Where two statutes are in conflict, it is nearly axiomatic that the latter enacted is given preference over the former. That principle has especially strong force here where the Commission derives its power to promulgate the policy statement from Congress. Statutory construction, however, is a "holistic endeavor" that must consider the entire statutory scheme. The Court "must read [statutory] words 'in their context and with a view to their place in the overall statutory scheme.'" The Court's role is "to make sense rather than nonsense out of the corpus juris." The corpus juris here consists of the statute (18 U.S.C. § 3582(c)), the relevant policy statement (U.S.S.G. § 1B1.13), and the statute granting the Commission authority to promulgate that policy statement (28 U.S.C. § 994).
Before the First Step Act's amendments to § 3582, it made sense that the BOP would have to determine any extraordinary and compelling reasons—only the BOP could bring a motion for a reduction of sentence under § 3582(c)(1)(A). But defendants no longer need the blessing of the BOP to bring such motions. The BOP in fact may never weigh in or provide guidance when a § 3582(c) motion is brought by a defendant. Given the
changes to the statute, the policy-statement provision that was previously applicable to 18 U.S.C. § 3582(c)(1)(A) no longer fits with the statute and thus does not comply with the congressional mandate that the policy statement must provide guidance on the appropriate use of sentence-modification provisions under § 3582.Id. (internal citations omitted).
The title of the First Step Act section that amends 18 U.S.C. § 3582(c)(1)(A) lends further weight to that conclusion. Titles are useful "when they shed light on some ambiguous word or phrase," because in modern practice "the title is adopted by the legislature." The title of the section of the First Step Act of 2018 that amends 18 U.S.C. § 3582 is "Increasing the Use and Transparency of Compassionate Release." First Step Act of 2018, Pub. L. No. 115-391, § 603(b), 132 Stat. 5194 (2018). That title supports the reading that U.S.S.G § 1B1.13 cmt. n.1(D) is not applicable when a defendant requests relief under § 3582(c)(1)(A) as amended because it no longer explains an appropriate use of that statute. For if the Director of the BOP were still the sole determiner of what constitutes an extraordinary and compelling reason, the amendment's allowance of defendants' own § 3582(c)(1)(A) motions for reduction of sentence would be to no avail. Such a reading would contravene the explicit purpose of the new amendments.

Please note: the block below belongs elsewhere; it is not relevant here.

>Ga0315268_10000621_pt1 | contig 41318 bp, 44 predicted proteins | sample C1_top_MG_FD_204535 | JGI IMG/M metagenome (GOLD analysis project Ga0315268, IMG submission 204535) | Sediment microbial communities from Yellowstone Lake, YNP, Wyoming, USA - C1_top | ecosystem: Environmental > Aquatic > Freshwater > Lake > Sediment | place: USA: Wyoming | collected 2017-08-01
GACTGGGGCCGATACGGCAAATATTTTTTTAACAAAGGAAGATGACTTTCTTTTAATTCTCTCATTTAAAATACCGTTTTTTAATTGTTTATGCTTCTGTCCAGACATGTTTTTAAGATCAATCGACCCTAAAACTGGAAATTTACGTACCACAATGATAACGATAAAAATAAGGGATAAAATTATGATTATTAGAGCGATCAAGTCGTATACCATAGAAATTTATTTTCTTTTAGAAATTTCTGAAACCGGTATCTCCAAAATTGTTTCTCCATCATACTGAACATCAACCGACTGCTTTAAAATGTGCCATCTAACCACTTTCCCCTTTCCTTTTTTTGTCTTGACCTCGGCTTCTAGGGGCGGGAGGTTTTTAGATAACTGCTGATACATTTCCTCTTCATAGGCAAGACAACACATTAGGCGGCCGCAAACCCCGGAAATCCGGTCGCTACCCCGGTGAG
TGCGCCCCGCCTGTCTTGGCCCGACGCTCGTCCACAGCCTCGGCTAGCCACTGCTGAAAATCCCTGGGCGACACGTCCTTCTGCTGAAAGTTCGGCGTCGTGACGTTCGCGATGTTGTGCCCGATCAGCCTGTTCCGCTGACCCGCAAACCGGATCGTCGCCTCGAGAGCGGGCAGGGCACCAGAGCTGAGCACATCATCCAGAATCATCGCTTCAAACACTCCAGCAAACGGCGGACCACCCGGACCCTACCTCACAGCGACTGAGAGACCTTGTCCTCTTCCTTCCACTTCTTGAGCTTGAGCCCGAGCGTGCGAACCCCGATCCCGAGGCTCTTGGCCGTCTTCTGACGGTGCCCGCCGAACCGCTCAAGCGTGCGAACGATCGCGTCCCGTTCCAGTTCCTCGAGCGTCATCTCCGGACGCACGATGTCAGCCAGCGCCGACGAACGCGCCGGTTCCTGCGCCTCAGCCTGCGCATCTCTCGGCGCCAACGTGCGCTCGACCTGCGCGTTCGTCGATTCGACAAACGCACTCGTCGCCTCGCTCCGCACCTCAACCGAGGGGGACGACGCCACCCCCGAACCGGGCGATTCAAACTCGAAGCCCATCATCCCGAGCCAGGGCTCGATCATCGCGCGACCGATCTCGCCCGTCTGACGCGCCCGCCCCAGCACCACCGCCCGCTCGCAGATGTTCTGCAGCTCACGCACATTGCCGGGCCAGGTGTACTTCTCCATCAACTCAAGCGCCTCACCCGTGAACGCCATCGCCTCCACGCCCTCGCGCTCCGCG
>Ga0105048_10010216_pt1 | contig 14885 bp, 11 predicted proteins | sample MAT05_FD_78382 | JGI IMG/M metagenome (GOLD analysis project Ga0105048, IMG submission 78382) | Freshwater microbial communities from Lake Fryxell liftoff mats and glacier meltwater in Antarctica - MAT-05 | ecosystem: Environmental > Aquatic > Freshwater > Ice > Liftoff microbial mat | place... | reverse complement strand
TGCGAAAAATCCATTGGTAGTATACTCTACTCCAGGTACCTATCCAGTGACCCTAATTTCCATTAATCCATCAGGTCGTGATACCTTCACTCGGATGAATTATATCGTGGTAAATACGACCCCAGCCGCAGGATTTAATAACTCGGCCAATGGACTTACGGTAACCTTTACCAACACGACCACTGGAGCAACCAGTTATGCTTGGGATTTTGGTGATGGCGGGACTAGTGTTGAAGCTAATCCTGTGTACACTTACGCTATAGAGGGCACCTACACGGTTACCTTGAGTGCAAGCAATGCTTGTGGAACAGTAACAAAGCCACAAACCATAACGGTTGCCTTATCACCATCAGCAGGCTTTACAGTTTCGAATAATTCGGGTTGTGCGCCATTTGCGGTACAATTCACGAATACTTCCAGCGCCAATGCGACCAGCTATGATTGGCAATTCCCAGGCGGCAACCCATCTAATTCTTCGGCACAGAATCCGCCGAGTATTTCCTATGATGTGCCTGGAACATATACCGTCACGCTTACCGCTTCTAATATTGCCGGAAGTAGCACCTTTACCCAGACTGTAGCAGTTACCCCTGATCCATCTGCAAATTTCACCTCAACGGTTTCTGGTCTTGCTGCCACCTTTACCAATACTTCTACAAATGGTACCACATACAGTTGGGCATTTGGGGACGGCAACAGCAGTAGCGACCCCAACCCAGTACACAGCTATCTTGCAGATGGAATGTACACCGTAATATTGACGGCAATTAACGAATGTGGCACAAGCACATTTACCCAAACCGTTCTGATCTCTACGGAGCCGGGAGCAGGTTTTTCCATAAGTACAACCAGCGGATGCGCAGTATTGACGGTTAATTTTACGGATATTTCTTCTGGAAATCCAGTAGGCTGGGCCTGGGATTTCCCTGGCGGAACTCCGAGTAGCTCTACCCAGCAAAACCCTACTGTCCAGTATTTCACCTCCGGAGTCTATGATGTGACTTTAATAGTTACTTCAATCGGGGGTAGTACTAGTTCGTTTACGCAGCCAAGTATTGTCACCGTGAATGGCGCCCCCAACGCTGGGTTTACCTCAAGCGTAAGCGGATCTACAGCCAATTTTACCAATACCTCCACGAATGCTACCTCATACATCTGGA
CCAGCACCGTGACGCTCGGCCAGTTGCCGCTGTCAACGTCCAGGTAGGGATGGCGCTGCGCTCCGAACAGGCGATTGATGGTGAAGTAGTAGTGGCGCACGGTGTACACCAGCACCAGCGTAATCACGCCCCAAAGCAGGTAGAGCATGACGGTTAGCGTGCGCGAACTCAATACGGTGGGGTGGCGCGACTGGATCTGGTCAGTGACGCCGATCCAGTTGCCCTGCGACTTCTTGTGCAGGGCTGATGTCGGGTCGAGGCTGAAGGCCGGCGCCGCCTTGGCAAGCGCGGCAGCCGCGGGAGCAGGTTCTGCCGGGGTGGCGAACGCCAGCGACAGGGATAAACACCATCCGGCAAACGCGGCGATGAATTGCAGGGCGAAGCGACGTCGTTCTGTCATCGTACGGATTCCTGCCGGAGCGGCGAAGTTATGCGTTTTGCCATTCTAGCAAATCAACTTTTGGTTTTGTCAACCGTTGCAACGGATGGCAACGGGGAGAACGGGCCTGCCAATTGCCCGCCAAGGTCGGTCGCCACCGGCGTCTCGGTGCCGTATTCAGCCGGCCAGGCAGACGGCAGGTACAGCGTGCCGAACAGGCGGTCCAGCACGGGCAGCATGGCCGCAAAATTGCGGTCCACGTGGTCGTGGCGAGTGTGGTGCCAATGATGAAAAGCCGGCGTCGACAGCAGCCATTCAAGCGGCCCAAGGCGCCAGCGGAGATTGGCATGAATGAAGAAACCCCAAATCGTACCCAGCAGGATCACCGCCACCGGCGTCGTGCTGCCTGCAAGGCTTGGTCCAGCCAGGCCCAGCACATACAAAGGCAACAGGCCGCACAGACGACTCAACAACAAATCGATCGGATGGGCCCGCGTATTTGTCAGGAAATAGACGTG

An increasing number of district courts within and beyond this Circuit have reached the same result regarding the Court's discretion to consider additional factors that might constitute extraordinary and compelling circumstances. See, e.g., Haynes, 2020 WL 1941478, at *14 (collecting cases); United States v. Arreola-Bretado, No. 3:19-cr-03410-BTM, 2020 WL 2535049, at *2 (S.D. Cal. May 15, 2020) ("With [Congress's] legislative intent [in passing the First Step Act] in mind and without current guidelines from the Sentencing Commission, the Court views the 2018 Guidelines as persuasive but not binding."); United States v. Kesoyan, No. 2:15-cr-236-JAM, 2020 WL 2039028, at *4 (E.D. Cal. Apr. 28, 2020) ("In finding that this Court may order release in a case involving an extraordinary and compelling reason other than, or in combination with, the reasons described in subdivisions (A) through (C), this Court follows a growing list of district courts within this circuit and others, that have concluded they also have discretion under Subdivision (D)." (citations omitted)). Within this District, Judge Bryan recently reached the conclusion that "the listing of examples [in the policy statement] hardly sets the criteria for a finding of extraordinary and compelling reasons for a sentence reduction, leaving it to the Court to determine what qualifies, after appropriate analysis." United States v. McPherson, No. CR94-5708RJB, 2020 WL 1862596, at *4 (W.D. Wash. Apr. 14, 2020).